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China doesn’t have a huge beach culture, with a majority of the population — between 80 to 90 percent of Chinese people, but the figures vary from province to province — unable to swim. Until a generation ago, swimming pools and beach holidays were a rarity for all but the most privileged Chinese, meaning that today’s young consumers, especially those in the post-'90s and '00s generations, are the first in their families to learn the skill.

China certainly boasts a number of famously overcrowded beaches, particularly in the north-eastern cities of Dalian and Qingdao (Fujiazhuang beach in Dalian alone sees crowds of 40,000 people per day in high season). However, it’s the growth of outbound travellers who are driving more of a trend for swimwear in the market.

Even so, relaxing, “fly and flop”-style beach holidays are not on the agenda for most Chinese travellers, even those heading to tropical destinations.

Instead, according to market research from Nielson, Chinese tourists prioritise shopping (probably the reason they outspend travellers from other nations by a ratio of 3:1), natural landmarks, history and theme parks when travelling, pushing beach-going far down the list of priorities.

The most common search word used by female Chinese shoppers looking for swimsuits is 'conservative.'

This is a fact reflected in both men’s and women’s swimsuit styles. During June this year, sales of close-fitting performance swim trunks (908,306 items) more than quadrupled the sales of men's board shorts more associated with surf culture (203,641 items) on Taobao and Tmall. And while bikinis account for 68 percent of women’s swimsuits globally according to retail data platform Edited, only 147,660 were purchased on Taobao and Tmall, barely a tenth of the 1,384,307 one-piece swimsuits sold in the same period.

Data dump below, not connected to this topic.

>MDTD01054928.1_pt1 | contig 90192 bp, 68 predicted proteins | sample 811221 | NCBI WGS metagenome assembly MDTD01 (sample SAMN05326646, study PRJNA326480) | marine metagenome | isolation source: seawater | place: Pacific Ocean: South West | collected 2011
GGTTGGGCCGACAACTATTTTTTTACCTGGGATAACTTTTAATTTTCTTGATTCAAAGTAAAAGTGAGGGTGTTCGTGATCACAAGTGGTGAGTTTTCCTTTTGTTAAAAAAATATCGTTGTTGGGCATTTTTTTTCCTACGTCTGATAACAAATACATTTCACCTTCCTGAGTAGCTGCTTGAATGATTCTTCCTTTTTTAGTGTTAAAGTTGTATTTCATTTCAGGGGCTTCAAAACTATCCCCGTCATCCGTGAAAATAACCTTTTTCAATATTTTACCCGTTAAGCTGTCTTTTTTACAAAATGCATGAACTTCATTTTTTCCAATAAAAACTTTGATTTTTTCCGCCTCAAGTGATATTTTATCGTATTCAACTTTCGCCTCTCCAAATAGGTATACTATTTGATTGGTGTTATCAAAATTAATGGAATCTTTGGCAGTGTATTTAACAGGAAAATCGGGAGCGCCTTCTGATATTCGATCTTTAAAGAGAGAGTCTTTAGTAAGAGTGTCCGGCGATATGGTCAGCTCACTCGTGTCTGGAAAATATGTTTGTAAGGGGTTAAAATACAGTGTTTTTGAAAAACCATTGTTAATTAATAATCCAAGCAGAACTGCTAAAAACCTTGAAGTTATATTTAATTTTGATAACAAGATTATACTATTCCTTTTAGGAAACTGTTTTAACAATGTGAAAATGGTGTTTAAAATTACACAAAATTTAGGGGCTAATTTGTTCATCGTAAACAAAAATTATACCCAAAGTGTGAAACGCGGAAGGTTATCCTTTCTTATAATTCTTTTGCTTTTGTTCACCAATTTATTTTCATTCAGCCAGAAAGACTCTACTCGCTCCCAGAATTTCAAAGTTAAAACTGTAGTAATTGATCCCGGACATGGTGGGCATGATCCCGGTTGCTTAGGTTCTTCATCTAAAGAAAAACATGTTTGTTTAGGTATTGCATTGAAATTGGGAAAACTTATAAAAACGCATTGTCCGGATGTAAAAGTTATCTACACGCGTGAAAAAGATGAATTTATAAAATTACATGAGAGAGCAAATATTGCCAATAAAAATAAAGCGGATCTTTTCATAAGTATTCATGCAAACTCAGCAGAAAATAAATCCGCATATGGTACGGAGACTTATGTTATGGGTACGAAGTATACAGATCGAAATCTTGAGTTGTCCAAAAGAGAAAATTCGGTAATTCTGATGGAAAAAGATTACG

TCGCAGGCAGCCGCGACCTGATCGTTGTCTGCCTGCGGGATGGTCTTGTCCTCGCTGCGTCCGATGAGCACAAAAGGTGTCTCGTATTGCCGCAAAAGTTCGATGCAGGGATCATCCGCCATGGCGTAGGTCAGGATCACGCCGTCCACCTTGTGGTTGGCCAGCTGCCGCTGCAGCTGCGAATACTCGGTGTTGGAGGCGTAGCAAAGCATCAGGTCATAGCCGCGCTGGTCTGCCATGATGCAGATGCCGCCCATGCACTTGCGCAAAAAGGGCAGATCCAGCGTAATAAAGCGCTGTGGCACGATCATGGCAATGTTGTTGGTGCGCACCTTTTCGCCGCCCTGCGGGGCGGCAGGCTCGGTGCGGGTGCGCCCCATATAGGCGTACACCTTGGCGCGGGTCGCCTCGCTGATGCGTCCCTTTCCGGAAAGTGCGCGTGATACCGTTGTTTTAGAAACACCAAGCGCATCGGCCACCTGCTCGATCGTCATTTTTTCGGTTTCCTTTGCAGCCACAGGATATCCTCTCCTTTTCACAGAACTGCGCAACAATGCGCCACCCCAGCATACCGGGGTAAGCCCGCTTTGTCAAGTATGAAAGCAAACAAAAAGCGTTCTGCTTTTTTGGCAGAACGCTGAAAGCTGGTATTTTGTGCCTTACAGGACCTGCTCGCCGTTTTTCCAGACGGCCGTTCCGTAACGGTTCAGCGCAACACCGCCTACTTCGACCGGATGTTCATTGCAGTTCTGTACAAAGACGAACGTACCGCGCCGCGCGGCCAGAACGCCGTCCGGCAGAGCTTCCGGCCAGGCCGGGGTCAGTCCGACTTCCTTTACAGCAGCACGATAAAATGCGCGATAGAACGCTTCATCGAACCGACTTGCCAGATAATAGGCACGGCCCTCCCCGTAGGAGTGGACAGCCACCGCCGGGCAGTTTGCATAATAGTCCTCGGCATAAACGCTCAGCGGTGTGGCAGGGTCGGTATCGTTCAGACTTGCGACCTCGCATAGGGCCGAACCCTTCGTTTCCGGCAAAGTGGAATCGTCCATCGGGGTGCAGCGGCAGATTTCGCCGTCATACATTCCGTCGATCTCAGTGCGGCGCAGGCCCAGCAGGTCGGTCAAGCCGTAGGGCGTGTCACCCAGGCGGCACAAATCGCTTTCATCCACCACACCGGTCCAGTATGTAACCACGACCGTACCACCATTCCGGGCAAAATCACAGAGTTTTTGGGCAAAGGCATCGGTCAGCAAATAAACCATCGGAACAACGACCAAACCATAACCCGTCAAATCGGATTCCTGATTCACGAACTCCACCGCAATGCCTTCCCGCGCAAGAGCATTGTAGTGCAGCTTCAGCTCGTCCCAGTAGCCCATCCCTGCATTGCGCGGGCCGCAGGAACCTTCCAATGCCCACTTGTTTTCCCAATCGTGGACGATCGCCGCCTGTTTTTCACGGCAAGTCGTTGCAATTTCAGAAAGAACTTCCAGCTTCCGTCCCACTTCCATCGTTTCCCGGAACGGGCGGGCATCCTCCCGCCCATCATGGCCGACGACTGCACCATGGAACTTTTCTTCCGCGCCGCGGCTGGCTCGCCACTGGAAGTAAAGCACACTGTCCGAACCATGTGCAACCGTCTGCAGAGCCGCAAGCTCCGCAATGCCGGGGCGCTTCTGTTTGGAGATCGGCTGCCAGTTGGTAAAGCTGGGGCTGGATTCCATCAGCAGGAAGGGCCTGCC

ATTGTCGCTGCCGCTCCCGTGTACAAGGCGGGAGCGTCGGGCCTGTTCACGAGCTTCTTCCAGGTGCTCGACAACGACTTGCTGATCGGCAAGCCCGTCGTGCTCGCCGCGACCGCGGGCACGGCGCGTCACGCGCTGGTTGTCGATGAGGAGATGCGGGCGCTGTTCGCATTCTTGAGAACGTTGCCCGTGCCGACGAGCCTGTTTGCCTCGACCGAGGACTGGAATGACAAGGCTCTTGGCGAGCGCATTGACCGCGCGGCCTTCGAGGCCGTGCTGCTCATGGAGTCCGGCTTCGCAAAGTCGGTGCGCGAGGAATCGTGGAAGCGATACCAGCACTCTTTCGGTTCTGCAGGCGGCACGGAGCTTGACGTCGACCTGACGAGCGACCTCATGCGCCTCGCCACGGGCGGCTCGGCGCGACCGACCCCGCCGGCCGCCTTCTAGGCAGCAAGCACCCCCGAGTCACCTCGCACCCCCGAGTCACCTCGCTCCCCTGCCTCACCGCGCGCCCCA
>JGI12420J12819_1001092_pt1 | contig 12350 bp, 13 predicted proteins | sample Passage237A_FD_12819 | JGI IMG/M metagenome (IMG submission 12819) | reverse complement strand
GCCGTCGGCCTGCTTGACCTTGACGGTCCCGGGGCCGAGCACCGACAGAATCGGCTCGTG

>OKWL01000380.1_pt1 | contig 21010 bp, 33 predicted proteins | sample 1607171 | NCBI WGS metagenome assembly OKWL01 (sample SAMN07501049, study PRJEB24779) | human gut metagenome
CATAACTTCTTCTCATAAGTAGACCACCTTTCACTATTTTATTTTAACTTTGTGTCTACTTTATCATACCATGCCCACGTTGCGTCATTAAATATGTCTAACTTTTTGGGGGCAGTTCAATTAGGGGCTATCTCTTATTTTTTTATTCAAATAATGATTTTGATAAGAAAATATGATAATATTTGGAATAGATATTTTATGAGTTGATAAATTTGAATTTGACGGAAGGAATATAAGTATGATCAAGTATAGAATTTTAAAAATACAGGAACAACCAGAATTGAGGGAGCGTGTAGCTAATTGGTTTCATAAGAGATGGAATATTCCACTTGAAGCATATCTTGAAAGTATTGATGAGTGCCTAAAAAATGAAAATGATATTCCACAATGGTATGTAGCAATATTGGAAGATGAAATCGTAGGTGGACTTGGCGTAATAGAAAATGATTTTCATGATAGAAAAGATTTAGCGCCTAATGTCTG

“Due to China's conservative culture and the preference to keep skin pale, one-piece swimsuits are far more popular than bikinis,” said Daxue’s Chen. “Also, skirt designs are popular as Chinese women believe they have a slimming effect.” Indeed, according to data from JD.com, the most common search word used by female Chinese shoppers looking for swimsuits is “conservative.”

Offshore Opportunities

Despite the potential design disconnect, mass market foreign brands are stepping up their efforts in China.

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"Brands such as Zara and H&M have been pulling back on their swimwear assortments in the US and UK over the past three months when compared to a year prior," said Edited's Kayla Marci. In China, however, "H&M launched 120 products in 2018 [compared to] 233 this year, equalling a 94.2 percent increase."

These retailers are aiming for a new generation of young, middle-class Chinese consumers who spend money on international travel, as well as investing in themselves and their own quality of life, driving a nationwide trend for health and wellness and a change in beauty ideals from the traditional “bai, shou, mei” (white skin, thin body, beautiful) to something that better reflects an active and international lifestyle.

Marysia's Spring 2019 collection | Source: Marysia Marysia's Spring 2019 collection | Source: Marysia

Marysia's Spring 2019 collection | Source: Marysia

Helen Tang, 27, is indicative of this new breed of consumer in China. Muscular and tanned (Tang makes a living as a fitness trainer in Shanghai), she regularly travels to tropical destinations such as Thailand, and is keen to show off the body she has worked so hard for.

"I'm definitely a bikini lover," Tang said. "I shop for most of my bikinis on Taobao and like the tiny ones that show off my body. The classic ones for Chinese girls have too much fabric," she added with a laugh.

Though they are still in the minority, it’s consumers like Tang who present an opportunity for high end swimsuit brands, both domestic and international, targeting Chinese travellers, who tend to be wealthier and have more international tastes.